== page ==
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«Development, Security, and Cooperation Policy and Global Affairs THE NATIONAL ACADEMIES PRESS 500 Fifth Street, N.W. Washington, DC 20001 NOTICE: The ...»

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Bollen et al found a serious lack of consistent and systematic information about inputs, activities, and outputs/outcomes in the sample of evaluations they studied. Baseline conditions were rarely fully recorded before implementation of programs began, and no reference or comparison groups were used to help establish whether other trends or external conditions, rather than USAID’s DG programs, were responsible for the observed outcomes. They therefore concluded that it would be impossible to use these documents as the basis for a retrospective evaluation of the effectiveness of DG programming.9 A subsequent SSRC project recomThis study and the issues related to USAID’s current evaluation process are discussed in

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mended a multimethod approach that would both provide for retrospective analysis to learn from past efforts and lay the foundation for a greater capacity to evaluate future DG work (Bollen et al 2003, SSRC 2004).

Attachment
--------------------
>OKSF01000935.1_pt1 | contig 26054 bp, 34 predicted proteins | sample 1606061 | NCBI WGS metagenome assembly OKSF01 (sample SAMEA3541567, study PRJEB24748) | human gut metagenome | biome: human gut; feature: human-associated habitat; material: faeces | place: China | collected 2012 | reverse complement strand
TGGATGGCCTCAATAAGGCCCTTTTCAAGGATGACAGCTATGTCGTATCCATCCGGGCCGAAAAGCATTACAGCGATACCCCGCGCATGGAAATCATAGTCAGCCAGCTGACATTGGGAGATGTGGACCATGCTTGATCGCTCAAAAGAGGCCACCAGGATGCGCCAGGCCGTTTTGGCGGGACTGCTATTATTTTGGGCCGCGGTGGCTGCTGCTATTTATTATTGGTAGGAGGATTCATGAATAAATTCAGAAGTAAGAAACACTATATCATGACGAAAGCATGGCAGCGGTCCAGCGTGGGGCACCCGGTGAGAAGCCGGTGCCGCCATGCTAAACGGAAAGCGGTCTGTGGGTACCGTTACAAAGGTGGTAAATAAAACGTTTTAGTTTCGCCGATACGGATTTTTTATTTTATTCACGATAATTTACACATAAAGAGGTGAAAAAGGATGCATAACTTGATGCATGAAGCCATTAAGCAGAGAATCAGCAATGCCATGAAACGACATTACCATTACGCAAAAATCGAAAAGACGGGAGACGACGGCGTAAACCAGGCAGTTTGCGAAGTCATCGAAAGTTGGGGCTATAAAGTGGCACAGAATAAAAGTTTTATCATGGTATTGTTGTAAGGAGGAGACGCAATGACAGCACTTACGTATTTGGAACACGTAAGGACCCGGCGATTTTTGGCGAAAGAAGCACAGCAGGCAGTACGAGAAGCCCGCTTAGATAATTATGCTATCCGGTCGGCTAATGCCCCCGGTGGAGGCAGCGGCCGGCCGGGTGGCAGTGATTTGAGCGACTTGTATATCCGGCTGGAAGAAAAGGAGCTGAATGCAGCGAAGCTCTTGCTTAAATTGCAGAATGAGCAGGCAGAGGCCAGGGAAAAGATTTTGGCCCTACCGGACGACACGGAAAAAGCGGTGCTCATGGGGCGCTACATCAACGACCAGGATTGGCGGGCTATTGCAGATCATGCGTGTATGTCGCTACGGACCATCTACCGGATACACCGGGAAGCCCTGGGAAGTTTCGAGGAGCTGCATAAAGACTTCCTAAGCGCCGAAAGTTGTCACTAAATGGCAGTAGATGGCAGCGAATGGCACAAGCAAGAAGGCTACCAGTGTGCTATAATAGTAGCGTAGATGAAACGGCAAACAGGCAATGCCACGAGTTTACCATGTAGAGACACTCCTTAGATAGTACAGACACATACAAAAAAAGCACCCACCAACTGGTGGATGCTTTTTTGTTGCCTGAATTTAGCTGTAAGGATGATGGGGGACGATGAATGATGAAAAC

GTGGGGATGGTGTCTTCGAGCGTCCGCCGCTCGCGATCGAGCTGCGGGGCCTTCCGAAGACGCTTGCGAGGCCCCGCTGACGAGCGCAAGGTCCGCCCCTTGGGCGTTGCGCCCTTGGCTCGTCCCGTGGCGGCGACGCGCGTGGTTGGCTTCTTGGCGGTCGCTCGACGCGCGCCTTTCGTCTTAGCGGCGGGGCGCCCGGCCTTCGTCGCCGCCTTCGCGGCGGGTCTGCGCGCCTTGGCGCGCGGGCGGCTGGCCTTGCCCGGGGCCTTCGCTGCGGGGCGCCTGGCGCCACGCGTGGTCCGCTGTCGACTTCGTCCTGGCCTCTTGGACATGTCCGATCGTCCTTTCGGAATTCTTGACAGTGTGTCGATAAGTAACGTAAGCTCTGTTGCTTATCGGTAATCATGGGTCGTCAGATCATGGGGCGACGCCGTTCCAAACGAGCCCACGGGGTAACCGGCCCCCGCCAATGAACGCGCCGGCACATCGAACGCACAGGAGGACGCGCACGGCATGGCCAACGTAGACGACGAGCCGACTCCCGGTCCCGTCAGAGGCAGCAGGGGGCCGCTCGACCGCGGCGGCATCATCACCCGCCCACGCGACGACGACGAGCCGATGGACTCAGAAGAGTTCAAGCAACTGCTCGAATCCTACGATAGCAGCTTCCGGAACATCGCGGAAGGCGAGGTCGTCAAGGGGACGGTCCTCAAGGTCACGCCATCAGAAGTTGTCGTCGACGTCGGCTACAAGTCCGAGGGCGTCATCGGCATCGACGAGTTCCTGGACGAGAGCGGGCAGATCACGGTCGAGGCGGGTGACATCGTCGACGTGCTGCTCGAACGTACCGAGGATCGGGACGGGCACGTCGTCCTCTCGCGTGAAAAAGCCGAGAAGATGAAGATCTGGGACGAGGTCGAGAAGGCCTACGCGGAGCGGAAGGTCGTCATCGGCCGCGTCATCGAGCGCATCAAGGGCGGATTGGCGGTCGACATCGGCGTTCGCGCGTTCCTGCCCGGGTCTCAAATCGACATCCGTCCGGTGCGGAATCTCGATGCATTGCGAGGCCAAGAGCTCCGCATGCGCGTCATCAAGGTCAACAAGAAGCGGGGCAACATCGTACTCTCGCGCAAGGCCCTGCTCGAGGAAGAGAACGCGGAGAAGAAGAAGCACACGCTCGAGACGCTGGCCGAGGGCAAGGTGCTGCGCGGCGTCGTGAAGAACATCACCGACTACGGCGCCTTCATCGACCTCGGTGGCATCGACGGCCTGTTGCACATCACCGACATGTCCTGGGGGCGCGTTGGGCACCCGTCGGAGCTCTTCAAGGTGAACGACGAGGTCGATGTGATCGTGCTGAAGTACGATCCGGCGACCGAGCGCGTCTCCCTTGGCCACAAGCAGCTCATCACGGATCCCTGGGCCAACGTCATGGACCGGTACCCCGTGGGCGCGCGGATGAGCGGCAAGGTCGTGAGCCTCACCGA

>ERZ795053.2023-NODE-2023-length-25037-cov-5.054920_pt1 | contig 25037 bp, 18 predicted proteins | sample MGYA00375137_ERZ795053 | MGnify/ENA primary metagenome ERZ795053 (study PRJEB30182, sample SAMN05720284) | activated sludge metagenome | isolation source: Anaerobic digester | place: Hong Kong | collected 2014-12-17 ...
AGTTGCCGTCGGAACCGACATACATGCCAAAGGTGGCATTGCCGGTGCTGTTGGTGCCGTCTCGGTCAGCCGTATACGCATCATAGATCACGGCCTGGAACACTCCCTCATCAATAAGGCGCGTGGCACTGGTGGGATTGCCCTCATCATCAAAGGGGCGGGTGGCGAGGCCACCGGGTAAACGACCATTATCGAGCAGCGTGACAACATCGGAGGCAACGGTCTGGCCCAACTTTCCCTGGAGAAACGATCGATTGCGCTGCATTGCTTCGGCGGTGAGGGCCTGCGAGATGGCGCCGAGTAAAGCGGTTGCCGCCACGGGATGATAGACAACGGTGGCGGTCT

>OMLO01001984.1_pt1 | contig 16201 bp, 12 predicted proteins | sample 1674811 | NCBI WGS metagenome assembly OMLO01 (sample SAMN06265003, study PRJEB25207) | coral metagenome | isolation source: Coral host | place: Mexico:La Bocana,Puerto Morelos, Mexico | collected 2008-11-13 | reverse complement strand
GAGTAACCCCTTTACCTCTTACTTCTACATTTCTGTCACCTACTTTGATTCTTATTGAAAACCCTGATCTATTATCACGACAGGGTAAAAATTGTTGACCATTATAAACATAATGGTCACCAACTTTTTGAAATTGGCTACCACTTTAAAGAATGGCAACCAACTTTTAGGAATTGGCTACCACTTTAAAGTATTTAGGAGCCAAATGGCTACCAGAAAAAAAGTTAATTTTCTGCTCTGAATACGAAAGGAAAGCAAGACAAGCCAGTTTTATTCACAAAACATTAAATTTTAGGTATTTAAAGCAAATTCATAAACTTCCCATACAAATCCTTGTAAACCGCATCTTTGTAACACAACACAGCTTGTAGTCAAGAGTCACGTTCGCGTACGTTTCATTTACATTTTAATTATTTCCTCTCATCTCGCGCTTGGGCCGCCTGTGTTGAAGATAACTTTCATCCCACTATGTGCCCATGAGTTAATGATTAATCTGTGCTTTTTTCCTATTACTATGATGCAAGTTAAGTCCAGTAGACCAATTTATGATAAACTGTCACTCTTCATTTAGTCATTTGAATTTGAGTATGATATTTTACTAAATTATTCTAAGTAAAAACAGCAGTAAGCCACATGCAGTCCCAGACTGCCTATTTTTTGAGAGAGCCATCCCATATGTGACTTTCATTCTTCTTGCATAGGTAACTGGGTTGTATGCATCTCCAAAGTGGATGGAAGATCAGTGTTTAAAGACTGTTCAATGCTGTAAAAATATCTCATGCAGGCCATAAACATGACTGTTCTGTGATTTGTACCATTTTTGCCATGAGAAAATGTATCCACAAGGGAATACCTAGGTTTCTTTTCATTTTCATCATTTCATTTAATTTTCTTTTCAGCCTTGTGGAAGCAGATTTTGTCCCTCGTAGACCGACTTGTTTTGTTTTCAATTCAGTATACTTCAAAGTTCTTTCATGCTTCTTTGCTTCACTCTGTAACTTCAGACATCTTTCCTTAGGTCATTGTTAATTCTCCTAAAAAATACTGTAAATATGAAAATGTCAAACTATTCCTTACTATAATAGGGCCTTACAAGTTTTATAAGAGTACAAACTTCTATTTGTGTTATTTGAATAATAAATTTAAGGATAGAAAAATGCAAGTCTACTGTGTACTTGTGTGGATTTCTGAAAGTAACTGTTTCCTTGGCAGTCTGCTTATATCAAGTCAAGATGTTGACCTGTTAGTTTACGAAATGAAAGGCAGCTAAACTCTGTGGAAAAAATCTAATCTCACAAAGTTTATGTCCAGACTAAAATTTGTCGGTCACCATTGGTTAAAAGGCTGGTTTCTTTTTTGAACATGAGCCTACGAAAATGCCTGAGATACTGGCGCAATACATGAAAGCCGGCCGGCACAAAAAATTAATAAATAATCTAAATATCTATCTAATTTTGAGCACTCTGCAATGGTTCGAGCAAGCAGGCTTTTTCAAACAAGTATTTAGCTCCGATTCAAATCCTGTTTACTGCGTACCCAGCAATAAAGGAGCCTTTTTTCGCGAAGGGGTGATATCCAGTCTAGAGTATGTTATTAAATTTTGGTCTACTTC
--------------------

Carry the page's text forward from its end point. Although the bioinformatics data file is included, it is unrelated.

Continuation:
The first major piece of research sponsored by SORA in response to the SSRC recommendations was the large-scale, cross-national, quantitative analysis examining the effects of USAID democracy assistance on democracy building described above. The first phase of this research, including both the analysis and the dataset, was released in 2006 and the results are beginning to appear in academic journals (Finkel et al 2007, Azpuru et al 2008). The second phase of the quantitative analysis, which added several years of data and examined key issues related to the first set of findings, was released in early 2008 (Finkel et al 2008). The NRC project described in this report is the newest SORA-sponsored activity.

SORA’s Charge to the NRC Committee Noting the problems that the Bollen et al (2005) review found of past USAID project evaluations, USAID asked the NRC for help in developing improved methods for learning about the effectiveness and impact of its work, both retrospectively and in the future. Specifically, the project is to